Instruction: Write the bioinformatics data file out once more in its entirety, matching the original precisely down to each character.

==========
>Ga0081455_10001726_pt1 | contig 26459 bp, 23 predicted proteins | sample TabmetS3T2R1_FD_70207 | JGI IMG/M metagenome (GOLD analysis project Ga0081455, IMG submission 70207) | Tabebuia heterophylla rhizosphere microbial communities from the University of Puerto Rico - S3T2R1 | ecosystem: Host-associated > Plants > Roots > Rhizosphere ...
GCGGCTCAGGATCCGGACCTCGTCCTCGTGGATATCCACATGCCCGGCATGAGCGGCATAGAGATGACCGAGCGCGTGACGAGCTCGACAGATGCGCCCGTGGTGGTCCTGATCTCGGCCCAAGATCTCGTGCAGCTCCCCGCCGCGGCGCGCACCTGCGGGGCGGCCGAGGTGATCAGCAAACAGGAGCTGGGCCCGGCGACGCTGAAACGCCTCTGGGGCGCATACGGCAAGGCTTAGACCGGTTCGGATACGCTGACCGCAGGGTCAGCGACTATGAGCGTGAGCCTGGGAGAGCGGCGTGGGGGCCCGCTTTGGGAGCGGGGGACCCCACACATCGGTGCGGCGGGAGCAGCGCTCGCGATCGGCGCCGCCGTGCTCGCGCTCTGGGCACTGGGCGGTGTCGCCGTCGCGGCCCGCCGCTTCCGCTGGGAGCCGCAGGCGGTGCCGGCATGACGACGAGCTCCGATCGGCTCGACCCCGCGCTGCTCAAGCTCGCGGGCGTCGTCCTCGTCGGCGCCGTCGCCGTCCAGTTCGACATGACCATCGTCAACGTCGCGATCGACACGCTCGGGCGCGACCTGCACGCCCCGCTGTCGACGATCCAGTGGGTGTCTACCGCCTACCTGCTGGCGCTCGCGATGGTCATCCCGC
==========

>Ga0081455_10001726_pt1 | contig 26459 bp, 23 predicted proteins | sample TabmetS3T2R1_FD_70207 | JGI IMG/M metagenome (GOLD analysis project Ga0081455, IMG submission 70207) | Tabebuia heterophylla rhizosphere microbial communities from the University of Puerto Rico - S3T2R1 | ecosystem: Host-associated > Plants > Roots > Rhizosphere ...
GCGGCTCAGGATCCGGACCTCGTCCTCGTGGATATCCACATGCCCGGCATGAGCGGCATAGAGATGACCGAGCGCGTGACGAGCTCGACAGATGCGCCCGTGGTGGTCCTGATCTCGGCCCAAGATCTCGTGCAGCTCCCCGCCGCGGCGCGCACCTGCGGGGCGGCCGAGGTGATCAGCAAACAGGAGCTGGGCCCGGCGACGCTGAAACGCCTCTGGGGCGCATACGGCAAGGCTTAGACCGGTTCGGATACGCTGACCGCAGGGTCAGCGACTATGAGCGTGAGCCTGGGAGAGCGGCGTGGGGGCCCGCTTTGGGAGCGGGGGACCCCACACATCGGTGCGGCGGGAGCAGCGCTCGCGATCGGCGCCGCCGTGCTCGCGCTCTGGGCACTGGGCGGTGTCGCCGTCGCGGCCCGCCGCTTCCGCTGGGAGCCGCAGGCGGTGCCGGCATGACGACGAGCTCCGATCGGCTCGACCCCGCGCTGCTCAAGCTCGCGGGCGTCGTCCTCGTCGGCGCCGTCGCCGTCCAGTTCGACATGACCATCGTCAACGTCGCGATCGACACGCTCGGGCGCGACCTGCACGCCCCGCTGTCGACGATCCAGTGGGTGTCTACCGCCTACCTGCTGGCGCTCGCGATGGTCATCCCGC